Tips for long-distance Alzheimer's caregiving

For many adult children whose aging parents are not living in the same city or even in the same state, the well being of their loved one can be a stressful topic. And this is especially true when a parent has been diagnosed with Alzheimer’s disease. Knowing that a parent is so far away but not knowing about their current condition – mental or physical – can be more than troubling.
In the Chicagoland area, however, there are multiple Freedom Home Care facilities with caregivers at quick disposal to a patient. With locations in Hinsdale, Highland Park, Buffalo Grove, Oak Brook and in Chicago’s Gold Coast neighborhood, out-of-town families can rest assured that their loved one has a dedicated person to rely on.
However, there are some measures that can be handled from afar. According to Angela Heath, director of the Eldercare Locator Hotline of the National Association of Area Agencies on Aging and author of “Long-Distance Caregiving: A Survival Guide for Far Away Caregivers,” there are 10 strategies to employ.
Here is a summary of Heath’s advice, courtesy of
1. Get organized 
Maintain a care log to keep track of important information.
2: Identify your informal network 
Ask for help from people in your loved one's community. Ask relatives, neighbors, longtime family friends and members of religious, civic and social organizations to call you if they suspect a problem. Installing a webcam in your loved one's home and equipping him or her with an emergency necklace or bracelet should they need help are also important measures to take.
3. Investigate travel alternatives
Be prepared to “care commute,” which means to investigate travel options in advance. Remember that you may be eligible for discounts when buying bus or train tickets if you disclose that it's an emergency.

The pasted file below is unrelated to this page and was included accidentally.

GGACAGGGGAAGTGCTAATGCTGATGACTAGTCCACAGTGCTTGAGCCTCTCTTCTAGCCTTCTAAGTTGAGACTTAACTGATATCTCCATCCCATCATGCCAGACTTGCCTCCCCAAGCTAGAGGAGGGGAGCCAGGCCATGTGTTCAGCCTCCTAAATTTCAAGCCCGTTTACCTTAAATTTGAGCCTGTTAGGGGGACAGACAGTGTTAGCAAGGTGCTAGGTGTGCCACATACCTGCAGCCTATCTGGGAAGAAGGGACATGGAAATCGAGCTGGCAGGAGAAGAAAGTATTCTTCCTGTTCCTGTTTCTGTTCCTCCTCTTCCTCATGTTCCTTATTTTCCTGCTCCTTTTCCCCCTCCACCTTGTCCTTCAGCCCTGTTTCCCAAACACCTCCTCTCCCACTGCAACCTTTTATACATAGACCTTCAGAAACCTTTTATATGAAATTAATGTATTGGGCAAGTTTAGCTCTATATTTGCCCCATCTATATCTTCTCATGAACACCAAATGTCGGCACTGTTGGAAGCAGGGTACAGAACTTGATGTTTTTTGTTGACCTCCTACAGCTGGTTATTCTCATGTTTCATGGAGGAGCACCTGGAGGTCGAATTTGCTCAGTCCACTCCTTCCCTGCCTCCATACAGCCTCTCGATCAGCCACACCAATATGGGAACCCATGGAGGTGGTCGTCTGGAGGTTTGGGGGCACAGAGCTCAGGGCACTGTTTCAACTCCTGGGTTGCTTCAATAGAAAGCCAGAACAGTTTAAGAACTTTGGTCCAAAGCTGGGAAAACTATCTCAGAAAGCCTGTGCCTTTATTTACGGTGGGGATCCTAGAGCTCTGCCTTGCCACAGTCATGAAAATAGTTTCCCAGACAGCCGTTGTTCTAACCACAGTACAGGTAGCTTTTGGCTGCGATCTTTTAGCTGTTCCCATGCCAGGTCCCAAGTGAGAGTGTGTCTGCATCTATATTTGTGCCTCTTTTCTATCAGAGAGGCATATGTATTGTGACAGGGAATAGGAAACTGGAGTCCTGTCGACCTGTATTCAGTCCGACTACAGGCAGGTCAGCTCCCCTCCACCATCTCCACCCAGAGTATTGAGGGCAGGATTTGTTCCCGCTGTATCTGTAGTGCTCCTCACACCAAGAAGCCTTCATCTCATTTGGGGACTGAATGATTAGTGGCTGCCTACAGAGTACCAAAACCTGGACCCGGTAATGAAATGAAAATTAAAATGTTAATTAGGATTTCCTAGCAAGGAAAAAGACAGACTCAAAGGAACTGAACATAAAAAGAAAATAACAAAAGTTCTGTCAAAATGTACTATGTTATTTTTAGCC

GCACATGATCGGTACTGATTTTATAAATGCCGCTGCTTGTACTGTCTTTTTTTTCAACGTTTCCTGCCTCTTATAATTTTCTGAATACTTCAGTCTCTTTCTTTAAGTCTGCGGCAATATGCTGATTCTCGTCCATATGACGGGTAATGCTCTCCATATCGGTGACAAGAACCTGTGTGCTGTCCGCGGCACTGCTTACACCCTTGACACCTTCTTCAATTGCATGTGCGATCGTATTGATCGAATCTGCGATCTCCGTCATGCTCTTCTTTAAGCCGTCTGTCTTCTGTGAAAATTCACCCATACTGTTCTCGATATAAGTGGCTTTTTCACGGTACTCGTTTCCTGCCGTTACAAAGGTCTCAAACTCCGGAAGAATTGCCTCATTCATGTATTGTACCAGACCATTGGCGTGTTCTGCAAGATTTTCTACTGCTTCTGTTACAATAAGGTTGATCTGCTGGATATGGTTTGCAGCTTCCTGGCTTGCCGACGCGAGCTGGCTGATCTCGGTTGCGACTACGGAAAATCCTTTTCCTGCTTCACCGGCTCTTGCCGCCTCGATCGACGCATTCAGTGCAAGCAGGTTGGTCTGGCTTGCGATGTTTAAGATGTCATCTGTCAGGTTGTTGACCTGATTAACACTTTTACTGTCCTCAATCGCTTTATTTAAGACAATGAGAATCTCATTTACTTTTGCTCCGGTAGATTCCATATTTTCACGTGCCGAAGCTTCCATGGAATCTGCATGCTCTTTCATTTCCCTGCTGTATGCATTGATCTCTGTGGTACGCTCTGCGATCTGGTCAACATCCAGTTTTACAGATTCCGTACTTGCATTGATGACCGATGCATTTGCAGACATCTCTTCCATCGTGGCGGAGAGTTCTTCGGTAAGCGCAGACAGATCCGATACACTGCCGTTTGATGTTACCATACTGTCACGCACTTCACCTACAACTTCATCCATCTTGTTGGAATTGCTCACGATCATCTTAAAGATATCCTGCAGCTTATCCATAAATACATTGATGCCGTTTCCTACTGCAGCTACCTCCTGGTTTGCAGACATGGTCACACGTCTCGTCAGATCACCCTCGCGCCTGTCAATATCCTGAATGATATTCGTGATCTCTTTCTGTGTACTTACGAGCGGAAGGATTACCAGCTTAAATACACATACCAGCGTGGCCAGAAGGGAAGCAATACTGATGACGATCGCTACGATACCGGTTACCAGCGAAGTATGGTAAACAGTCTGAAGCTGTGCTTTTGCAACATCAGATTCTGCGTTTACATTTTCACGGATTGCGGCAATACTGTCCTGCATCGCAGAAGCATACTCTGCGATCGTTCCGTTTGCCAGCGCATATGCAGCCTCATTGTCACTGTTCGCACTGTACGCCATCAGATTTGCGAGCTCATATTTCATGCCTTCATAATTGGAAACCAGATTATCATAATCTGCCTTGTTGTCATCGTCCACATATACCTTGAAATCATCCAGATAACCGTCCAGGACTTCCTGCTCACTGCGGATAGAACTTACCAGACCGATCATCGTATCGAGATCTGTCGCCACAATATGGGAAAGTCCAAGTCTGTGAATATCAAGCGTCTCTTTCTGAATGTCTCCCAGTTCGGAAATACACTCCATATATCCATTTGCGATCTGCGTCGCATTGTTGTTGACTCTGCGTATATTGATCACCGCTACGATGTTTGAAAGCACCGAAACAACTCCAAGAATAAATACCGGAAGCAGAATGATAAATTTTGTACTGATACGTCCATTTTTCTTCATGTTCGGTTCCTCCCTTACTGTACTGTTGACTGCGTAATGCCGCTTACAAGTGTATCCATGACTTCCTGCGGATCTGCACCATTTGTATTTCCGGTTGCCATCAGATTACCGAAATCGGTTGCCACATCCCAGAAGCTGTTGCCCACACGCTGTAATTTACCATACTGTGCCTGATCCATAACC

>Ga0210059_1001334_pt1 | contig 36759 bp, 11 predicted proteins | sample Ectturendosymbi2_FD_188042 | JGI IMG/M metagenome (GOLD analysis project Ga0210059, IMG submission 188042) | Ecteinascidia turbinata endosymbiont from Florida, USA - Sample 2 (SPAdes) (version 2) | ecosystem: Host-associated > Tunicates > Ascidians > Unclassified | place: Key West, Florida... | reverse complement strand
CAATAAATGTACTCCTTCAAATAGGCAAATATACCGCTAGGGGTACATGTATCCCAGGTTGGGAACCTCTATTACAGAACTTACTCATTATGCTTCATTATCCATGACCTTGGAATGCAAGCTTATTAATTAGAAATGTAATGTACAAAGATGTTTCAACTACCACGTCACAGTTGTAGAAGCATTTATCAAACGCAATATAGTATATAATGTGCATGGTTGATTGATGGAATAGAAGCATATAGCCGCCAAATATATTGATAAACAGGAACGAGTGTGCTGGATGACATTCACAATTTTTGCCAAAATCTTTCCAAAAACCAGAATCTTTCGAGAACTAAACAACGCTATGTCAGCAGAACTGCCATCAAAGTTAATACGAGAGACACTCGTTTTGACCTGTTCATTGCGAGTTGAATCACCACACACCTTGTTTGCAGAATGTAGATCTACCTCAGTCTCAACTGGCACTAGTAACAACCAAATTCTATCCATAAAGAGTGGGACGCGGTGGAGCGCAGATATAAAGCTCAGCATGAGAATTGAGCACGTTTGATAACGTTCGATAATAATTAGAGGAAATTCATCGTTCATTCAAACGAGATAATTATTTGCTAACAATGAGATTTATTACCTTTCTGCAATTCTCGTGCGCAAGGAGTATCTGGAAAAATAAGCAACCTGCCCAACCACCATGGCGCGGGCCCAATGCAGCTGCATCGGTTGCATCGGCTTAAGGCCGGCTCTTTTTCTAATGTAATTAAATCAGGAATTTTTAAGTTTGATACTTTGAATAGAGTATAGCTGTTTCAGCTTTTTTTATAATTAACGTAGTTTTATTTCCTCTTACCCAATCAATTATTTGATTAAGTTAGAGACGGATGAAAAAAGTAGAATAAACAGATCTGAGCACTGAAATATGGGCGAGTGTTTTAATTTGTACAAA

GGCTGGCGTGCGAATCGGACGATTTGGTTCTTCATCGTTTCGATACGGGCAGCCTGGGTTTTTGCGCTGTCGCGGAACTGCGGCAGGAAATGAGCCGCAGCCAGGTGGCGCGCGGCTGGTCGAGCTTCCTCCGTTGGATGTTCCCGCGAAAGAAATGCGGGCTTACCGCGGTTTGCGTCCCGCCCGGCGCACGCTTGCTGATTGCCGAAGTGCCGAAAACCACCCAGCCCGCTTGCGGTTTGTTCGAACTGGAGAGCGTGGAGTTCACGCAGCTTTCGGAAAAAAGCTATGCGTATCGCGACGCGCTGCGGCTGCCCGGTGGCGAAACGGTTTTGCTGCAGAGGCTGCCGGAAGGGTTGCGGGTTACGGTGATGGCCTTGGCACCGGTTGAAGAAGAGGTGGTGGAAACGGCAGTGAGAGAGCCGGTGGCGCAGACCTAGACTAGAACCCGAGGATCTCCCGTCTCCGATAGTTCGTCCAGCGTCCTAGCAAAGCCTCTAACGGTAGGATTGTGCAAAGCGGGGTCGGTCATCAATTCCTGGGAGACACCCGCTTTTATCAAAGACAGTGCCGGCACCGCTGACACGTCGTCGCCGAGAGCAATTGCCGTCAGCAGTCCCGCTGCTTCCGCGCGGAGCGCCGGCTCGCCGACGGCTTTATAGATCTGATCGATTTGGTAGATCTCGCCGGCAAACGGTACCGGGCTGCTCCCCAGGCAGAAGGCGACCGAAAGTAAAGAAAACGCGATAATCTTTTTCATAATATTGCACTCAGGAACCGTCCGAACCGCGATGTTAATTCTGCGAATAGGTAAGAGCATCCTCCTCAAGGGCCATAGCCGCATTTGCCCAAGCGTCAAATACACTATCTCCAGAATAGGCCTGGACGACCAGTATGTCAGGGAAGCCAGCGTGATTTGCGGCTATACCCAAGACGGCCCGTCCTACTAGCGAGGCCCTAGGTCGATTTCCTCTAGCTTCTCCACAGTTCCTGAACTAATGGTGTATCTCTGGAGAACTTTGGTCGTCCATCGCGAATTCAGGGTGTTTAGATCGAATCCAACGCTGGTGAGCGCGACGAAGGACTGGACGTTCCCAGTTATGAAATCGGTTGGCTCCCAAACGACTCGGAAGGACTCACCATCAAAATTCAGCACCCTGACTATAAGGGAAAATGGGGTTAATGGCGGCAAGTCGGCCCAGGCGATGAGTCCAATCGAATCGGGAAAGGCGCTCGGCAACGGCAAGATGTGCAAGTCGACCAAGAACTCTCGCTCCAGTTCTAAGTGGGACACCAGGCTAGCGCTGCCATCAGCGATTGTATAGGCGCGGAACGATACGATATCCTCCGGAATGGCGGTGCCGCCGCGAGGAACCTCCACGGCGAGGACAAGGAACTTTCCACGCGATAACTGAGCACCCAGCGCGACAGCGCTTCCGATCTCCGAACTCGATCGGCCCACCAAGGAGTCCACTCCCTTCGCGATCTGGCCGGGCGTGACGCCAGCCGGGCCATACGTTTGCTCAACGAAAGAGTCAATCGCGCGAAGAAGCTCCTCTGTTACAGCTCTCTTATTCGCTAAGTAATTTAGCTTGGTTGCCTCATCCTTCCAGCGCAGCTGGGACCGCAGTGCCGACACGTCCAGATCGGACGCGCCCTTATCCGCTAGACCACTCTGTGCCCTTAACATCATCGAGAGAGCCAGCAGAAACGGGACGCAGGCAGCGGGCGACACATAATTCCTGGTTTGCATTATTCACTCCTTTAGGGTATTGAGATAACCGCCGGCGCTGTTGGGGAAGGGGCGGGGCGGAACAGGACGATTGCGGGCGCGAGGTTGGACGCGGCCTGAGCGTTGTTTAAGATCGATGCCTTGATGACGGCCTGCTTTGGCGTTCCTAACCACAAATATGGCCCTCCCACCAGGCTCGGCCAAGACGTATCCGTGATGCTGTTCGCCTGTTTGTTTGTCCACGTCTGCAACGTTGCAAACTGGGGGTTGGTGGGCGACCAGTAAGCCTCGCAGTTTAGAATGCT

4. Discuss legal and financial issues
Although difficult to talk about, ironing out legal and financial is

sues early on will help ensure that your loved one maintains decision-making authority even when incapacitated. It also lessens family disagreements and protects family resources.
5. Take care of necessary paperwork 
Find, copy and safely store legal, financial and insurance documents. This includes birth certificates, social security cards, marriage or divorce decrees, wills and power of attorney documents as well as bank accounts, titles, sources of income and obligations, and insurance papers. Review everything for accuracy and update them if necessary.
6. Tap into the aging network 
Contact the local department on aging in your relative's community to help you identify helpful services. Use the National Eldercare Locator Service at (800) 677-1116 to find local aging agencies.
7. Develop a plan of care 
If possible, bring the family together for a meeting. Decide with your loved one what his or her primary needs are, who can provide assistance and what community resources would help. Summarize your agreement in writing. Keep in mind that family difficulties are typical. You may need to bring in a family therapist or social worker to help.
8. Adjust your plan of care when necessary
Be aware that your care plan may need to be altered. Your loved one's needs may change at any moment. Use your care log to deal with changes.
9. Explore relocation issues
Primary questions are when, who and where.
When: Relocation is appropriate when a health professional recommends a change, your loved one needs 24-hour care, his or her safety is at risk, or the home does not meet fire or safety standards. Other reasons may be less obvious.
Who: Should you or your loved one relocate? Examine the financial and emotional costs.
Where: There are many options for senior housing. Contact your local department of aging for assistance.
10. Take care of yourself 
Caregiving can be taxing. Maintain good health, make time for yourself, set limits and allow others to help.